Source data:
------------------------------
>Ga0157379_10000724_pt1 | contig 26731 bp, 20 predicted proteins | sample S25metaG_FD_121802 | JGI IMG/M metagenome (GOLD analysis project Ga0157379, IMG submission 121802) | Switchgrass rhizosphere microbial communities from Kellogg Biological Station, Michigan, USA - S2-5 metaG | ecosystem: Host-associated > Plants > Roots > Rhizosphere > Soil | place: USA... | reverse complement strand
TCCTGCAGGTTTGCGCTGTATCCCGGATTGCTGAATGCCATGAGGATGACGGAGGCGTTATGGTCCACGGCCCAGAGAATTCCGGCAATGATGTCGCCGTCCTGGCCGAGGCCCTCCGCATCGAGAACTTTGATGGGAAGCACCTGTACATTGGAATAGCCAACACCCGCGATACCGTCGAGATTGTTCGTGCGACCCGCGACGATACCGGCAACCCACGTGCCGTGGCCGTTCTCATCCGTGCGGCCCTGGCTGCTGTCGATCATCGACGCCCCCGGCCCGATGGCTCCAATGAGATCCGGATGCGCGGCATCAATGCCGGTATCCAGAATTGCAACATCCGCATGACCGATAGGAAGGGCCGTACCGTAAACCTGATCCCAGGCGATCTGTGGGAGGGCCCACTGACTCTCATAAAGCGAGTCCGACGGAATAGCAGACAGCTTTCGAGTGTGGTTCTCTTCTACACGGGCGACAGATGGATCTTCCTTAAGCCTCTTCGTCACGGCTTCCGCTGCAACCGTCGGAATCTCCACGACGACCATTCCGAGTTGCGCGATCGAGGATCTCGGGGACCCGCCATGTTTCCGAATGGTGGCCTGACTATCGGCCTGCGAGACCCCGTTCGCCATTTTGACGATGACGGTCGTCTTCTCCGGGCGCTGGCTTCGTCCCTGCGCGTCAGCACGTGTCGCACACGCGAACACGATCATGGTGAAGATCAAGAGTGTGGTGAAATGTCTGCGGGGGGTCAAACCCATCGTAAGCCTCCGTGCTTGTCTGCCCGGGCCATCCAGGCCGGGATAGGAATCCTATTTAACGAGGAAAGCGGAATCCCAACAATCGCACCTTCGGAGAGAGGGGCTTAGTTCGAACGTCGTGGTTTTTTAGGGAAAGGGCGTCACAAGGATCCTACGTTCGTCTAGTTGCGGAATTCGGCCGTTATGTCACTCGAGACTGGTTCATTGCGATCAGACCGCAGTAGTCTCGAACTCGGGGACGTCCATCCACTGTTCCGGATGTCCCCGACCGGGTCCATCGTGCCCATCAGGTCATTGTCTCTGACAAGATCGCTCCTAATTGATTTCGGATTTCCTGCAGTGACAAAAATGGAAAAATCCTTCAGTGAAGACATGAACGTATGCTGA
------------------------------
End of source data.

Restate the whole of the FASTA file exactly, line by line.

>Ga0157379_10000724_pt1 | contig 26731 bp, 20 predicted proteins | sample S25metaG_FD_121802 | JGI IMG/M metagenome (GOLD analysis project Ga0157379, IMG submission 121802) | Switchgrass rhizosphere microbial communities from Kellogg Biological Station, Michigan, USA - S2-5 metaG | ecosystem: Host-associated > Plants > Roots > Rhizosphere > Soil | place: USA... | reverse complement strand
TCCTGCAGGTTTGCGCTGTATCCCGGATTGCTGAATGCCATGAGGATGACGGAGGCGTTATGGTCCACGGCCCAGAGAATTCCGGCAATGATGTCGCCGTCCTGGCCGAGGCCCTCCGCATCGAGAACTTTGATGGGAAGCACCTGTACATTGGAATAGCCAACACCCGCGATACCGTCGAGATTGTTCGTGCGACCCGCGACGATACCGGCAACCCACGTGCCGTGGCCGTTCTCATCCGTGCGGCCCTGGCTGCTGTCGATCATCGACGCCCCCGGCCCGATGGCTCCAATGAGATCCGGATGCGCGGCATCAATGCCGGTATCCAGAATTGCAACATCCGCATGACCGATAGGAAGGGCCGTACCGTAAACCTGATCCCAGGCGATCTGTGGGAGGGCCCACTGACTCTCATAAAGCGAGTCCGACGGAATAGCAGACAGCTTTCGAGTGTGGTTCTCTTCTACACGGGCGACAGATGGATCTTCCTTAAGCCTCTTCGTCACGGCTTCCGCTGCAACCGTCGGAATCTCCACGACGACCATTCCGAGTTGCGCGATCGAGGATCTCGGGGACCCGCCATGTTTCCGAATGGTGGCCTGACTATCGGCCTGCGAGACCCCGTTCGCCATTTTGACGATGACGGTCGTCTTCTCCGGGCGCTGGCTTCGTCCCTGCGCGTCAGCACGTGTCGCACACGCGAACACGATCATGGTGAAGATCAAGAGTGTGGTGAAATGTCTGCGGGGGGTCAAACCCATCGTAAGCCTCCGTGCTTGTCTGCCCGGGCCATCCAGGCCGGGATAGGAATCCTATTTAACGAGGAAAGCGGAATCCCAACAATCGCACCTTCGGAGAGAGGGGCTTAGTTCGAACGTCGTGGTTTTTTAGGGAAAGGGCGTCACAAGGATCCTACGTTCGTCTAGTTGCGGAATTCGGCCGTTATGTCACTCGAGACTGGTTCATTGCGATCAGACCGCAGTAGTCTCGAACTCGGGGACGTCCATCCACTGTTCCGGATGTCCCCGACCGGGTCCATCGTGCCCATCAGGTCATTGTCTCTGACAAGATCGCTCCTAATTGATTTCGGATTTCCTGCAGTGACAAAAATGGAAAAATCCTTCAGTGAAGACATGAACGTATGCTGA